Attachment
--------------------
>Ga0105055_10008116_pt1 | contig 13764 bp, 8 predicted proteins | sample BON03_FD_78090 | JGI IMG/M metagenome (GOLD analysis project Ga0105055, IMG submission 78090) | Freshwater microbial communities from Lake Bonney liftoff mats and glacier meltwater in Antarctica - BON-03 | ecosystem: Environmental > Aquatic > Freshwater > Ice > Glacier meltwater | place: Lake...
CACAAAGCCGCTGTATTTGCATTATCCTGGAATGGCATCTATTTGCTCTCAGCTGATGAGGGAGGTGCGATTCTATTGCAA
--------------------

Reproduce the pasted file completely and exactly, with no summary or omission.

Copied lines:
>Ga0105055_10008116_pt1 | contig 13764 bp, 8 predicted proteins | sample BON03_FD_78090 | JGI IMG/M metagenome (GOLD analysis project Ga0105055, IMG submission 78090) | Freshwater microbial communities from Lake Bonney liftoff mats and glacier meltwater in Antarctica - BON-03 | ecosystem: Environmental > Aquatic > Freshwater > Ice > Glacier meltwater | place: Lake...
CACAAAGCCGCTGTATTTGCATTATCCTGGAATGGCATCTATTTGCTCTCAGCTGATGAGGGAGGTGCGATTCTATTGCAA